SNAP Not Linked to Early Alzheimer's Disease

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Suspected non-Alzheimer disease pathophysiology (SNAP) does not appear to be linked to early Alzheimer disease processes.
Suspected non-Alzheimer disease pathophysiology (SNAP) does not appear to be linked to early Alzheimer disease processes.

Suspected non-Alzheimer disease pathophysiology (SNAP) is not associated with accelerated longitudinal β-amyloid (Aβ) accumulation or amyloid-independent tauopathy, according to 2 studies published in JAMA Neurology.

SNAP encompasses clinically normal individuals who have markers of neurodegeneration (ND) but no evidence of Aβ deposition in the brain. These people also do not fall into one of the 3 stages of preclinical Alzheimer's disease (AD) as defined by the National Institute on Aging-Alzheimer's Association (NIA-AA) research criteria.1 The etiology of SNAP and whether SNAP is a marker of early AD are unclear.1,2

To determine whether SNAP may eventually develop into AD, Brian A. Gordon, PhD, and colleagues of Washington University in St. Louis in St. Louis, MS compared longitudinal Aβ accumulation and hippocampal atrophy in cognitively normal adults with SNAP vs those with preclinical AD.1

A total of 174 cognitively-normal participants were followed for up to 7 years after obtaining baseline MRI scans, PET scans with carbon 11–labeled Pittsburgh Compound B (PiB), and tau and phosphorylated tau (ptau) levels in cerebrospinal fluid. Baseline ND was defined using tau and ptau levels and hippocampal volume. Longitudinal Aβ accumulation was measured using hippocampal volume on MRI and PiB PET.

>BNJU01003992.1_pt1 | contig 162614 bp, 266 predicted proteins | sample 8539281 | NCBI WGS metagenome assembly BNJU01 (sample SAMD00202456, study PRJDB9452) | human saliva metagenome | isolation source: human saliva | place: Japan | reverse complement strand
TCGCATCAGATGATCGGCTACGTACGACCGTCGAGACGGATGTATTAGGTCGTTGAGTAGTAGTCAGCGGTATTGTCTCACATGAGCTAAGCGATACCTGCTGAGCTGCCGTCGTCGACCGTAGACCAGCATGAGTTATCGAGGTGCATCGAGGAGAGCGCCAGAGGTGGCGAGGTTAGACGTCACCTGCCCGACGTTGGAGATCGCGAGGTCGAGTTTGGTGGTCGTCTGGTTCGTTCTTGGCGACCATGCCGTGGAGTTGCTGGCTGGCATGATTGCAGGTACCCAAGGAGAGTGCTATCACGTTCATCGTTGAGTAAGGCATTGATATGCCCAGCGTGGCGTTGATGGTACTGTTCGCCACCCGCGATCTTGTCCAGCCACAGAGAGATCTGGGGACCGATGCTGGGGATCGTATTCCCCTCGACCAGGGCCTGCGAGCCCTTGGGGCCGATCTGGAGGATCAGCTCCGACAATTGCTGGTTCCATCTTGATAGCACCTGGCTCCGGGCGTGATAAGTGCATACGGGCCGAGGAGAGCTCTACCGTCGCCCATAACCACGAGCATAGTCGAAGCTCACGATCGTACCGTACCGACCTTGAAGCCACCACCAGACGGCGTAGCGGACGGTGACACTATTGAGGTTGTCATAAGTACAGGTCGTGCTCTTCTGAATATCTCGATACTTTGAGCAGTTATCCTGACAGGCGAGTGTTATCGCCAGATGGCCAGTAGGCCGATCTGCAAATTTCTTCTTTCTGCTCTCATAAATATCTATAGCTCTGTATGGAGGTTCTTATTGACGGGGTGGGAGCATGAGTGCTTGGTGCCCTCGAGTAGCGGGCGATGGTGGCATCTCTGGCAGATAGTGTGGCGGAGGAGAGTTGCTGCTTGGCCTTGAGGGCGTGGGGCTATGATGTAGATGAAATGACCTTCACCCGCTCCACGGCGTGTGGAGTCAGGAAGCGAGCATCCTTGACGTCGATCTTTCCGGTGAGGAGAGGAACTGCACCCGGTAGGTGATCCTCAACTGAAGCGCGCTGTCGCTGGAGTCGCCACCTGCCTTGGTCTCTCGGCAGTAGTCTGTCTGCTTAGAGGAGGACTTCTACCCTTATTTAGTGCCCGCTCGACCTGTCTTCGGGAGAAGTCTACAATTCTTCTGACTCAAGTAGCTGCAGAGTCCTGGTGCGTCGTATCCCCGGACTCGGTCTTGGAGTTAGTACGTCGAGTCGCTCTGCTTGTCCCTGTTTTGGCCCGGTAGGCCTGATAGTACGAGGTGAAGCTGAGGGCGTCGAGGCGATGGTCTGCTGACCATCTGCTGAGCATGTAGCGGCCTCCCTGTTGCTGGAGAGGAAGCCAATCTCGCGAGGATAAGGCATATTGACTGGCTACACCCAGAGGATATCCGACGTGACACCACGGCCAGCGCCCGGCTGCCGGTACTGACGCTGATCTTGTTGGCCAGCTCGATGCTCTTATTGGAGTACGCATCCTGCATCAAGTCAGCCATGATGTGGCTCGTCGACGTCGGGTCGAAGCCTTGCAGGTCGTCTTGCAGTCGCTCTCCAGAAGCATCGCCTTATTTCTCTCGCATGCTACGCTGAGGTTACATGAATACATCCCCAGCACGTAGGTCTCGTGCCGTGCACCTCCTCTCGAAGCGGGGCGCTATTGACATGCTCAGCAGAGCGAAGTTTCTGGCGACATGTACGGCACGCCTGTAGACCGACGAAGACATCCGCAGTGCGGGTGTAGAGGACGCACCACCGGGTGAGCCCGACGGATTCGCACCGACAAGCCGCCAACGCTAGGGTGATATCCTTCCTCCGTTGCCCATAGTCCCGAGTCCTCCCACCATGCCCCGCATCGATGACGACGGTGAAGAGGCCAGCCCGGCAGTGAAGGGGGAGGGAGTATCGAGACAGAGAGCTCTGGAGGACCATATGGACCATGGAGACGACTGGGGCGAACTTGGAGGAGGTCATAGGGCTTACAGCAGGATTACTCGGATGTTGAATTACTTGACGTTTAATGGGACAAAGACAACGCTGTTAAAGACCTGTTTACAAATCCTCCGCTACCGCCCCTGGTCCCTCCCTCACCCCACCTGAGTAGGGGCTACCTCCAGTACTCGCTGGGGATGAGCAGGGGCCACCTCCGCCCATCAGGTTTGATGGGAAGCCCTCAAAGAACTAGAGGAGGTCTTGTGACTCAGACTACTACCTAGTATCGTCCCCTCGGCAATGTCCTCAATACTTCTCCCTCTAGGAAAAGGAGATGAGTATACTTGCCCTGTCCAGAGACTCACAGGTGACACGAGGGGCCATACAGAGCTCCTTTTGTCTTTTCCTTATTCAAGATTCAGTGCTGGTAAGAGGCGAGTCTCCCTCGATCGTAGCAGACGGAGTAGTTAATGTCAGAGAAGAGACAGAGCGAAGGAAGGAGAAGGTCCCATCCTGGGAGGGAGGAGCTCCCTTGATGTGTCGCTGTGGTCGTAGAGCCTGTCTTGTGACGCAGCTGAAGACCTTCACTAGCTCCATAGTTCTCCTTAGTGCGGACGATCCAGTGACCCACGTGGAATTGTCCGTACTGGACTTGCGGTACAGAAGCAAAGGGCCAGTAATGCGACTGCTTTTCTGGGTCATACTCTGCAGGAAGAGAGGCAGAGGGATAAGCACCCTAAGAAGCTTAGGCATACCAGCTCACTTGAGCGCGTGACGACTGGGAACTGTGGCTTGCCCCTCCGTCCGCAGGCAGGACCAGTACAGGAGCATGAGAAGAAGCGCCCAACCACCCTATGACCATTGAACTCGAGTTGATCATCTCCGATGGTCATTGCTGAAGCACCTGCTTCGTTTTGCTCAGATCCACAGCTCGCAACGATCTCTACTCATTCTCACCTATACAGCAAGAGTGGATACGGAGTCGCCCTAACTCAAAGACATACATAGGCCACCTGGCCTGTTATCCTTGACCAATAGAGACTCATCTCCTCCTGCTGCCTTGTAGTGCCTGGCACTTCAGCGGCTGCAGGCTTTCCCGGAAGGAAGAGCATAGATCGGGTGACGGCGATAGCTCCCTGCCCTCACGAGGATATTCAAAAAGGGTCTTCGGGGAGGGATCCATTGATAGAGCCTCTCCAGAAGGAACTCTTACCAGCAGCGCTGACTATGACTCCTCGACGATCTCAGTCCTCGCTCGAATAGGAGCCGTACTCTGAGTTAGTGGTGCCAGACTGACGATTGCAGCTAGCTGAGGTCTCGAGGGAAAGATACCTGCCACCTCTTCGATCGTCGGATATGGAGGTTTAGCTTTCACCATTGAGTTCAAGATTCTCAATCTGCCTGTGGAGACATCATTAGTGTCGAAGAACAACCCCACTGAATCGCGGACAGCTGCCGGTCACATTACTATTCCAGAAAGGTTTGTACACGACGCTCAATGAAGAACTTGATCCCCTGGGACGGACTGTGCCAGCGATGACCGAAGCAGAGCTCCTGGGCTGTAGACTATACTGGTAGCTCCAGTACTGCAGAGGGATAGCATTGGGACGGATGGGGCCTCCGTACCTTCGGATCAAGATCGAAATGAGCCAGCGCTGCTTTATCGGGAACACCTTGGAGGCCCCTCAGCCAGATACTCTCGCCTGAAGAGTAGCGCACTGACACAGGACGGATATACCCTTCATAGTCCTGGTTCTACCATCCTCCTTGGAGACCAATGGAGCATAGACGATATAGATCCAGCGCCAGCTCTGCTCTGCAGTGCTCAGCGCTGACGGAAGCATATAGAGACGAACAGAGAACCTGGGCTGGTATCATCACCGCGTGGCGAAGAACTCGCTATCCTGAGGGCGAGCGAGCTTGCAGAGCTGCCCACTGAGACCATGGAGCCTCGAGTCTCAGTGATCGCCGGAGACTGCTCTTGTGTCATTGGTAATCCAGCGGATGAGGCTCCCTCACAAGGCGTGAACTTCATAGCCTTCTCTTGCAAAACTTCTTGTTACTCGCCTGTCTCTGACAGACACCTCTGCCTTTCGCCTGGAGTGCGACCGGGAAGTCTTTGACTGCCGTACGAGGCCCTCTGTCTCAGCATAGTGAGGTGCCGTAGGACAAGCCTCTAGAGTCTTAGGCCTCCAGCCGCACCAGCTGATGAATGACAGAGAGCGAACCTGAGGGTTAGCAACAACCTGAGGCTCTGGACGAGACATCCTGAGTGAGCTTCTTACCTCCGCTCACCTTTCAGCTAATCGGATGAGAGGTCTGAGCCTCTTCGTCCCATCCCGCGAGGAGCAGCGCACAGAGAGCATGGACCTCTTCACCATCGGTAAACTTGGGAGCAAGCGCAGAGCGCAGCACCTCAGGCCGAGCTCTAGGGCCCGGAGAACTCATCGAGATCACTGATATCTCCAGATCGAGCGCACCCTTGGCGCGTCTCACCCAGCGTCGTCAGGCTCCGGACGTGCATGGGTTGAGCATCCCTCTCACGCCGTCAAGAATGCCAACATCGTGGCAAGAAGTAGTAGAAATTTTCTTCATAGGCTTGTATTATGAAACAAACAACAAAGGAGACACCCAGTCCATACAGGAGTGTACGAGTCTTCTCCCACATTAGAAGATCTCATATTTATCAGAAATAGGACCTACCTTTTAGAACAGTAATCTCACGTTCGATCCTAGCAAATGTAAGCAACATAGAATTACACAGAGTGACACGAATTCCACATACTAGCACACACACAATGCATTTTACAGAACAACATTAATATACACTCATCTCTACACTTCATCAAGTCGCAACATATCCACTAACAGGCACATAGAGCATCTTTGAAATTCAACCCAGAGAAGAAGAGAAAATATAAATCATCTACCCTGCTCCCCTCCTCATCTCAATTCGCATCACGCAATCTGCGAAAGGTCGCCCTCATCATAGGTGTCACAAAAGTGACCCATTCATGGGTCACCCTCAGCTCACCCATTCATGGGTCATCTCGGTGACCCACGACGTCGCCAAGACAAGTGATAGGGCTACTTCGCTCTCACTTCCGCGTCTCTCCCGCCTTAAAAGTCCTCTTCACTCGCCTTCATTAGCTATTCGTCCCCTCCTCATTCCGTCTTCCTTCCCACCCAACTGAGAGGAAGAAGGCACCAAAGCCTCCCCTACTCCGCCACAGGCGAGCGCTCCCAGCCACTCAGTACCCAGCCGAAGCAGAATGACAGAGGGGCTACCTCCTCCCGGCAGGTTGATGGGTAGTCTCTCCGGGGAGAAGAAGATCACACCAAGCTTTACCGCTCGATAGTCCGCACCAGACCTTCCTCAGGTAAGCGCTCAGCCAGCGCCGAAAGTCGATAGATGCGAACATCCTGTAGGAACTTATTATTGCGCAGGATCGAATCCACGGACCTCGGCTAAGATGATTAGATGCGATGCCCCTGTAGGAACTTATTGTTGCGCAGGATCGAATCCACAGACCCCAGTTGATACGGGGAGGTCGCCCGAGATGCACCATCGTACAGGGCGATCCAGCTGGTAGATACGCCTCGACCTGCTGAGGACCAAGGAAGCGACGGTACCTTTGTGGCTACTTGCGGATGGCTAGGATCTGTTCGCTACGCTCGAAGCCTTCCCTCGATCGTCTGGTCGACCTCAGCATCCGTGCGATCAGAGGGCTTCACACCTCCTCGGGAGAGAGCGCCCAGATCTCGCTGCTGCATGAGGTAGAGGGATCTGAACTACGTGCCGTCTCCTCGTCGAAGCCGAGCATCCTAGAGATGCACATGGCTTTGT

Participants with SNAP (Aβ-/ND+) did not demonstrate any differences in rates of Aβ accumulation or loss of hippocampal volume compared with participants without pathologic features at baseline (NIA-AA stage 0; Aβ-/ND-). Individuals with stage 1 (Aβ+/ND-) or stage 2+ (Aβ+/ND+) had accelerated Aβ accumulation and hippocampal volume loss compared with individuals with SNAP.

“SNAP appears most likely to capture inherent individual variability in brain structure or to represent comorbid pathologic features rather than early emerging AD. Low hippocampal volumes or elevated levels of tau or ptau in isolation may not accurately represent ongoing neurodegenerative processes,” the authors wrote.

In a second study, Elizabeth C. Mormino, PhD, and colleagues of Massachusetts General Hospital in Boston sought to determine whether SNAP in cognitively normal individuals was associated with early AD as measured by tau levels and risk for cognitive decline.2

A total of 247 participants from the Harvard Aging Brain Study were followed for up to 5 years. The SNAP group had tau levels on PET scan in the medial and inferior temporal lobes similar to those of stage 0 participants (P ≥ .88) but lower than those of stage 2 participants (P ≤ .02).

Compared with the stage 0 group, the SNAP group had a diminished practice effect over time on cognitive performance testing, which was associated with higher subthreshold PiB values (P = .001) and lower hippocampal volume (P = .002). Cognitive decline in stage 2 participants was greater than in SNAP participants (P ≤ .001).

“In this study, clinically normal adults with SNAP did not exhibit evidence of elevated tau levels, which suggests that this biomarker construct does not represent amyloid-independent tauopathy,” the authors concluded.

“SNAP is likely heterogeneous, with a subset of this group at elevated risk for short-term decline,” they added. “Future refinement of biomarkers will be necessary to subclassify this group and determine the biological correlates of ND markers among Aβ− [cognitively normal] individuals.”

References

  1. Gordon BA, Blazey T, Su Y, et al. Longitudinal β-amyloid deposition and hippocampal volume in preclinical alzheimer disease and suspected non-alzheimer disease pathophysiology. JAMA Neurol. 2016 Aug 22.; doi: 10.1001/jamaneurol.2016.2642) [Epub ahead of print]
  1. Mormino EC, Papp KV, Rentz DM, et al. Heterogeneity in suspected non-alzheimer disease pathophysiology among clinically normal older individuals. JAMA Neurol. 2016 Aug 22; (doi: 10.1001/jamaneurol.2016.2237) [Epub ahead of print]
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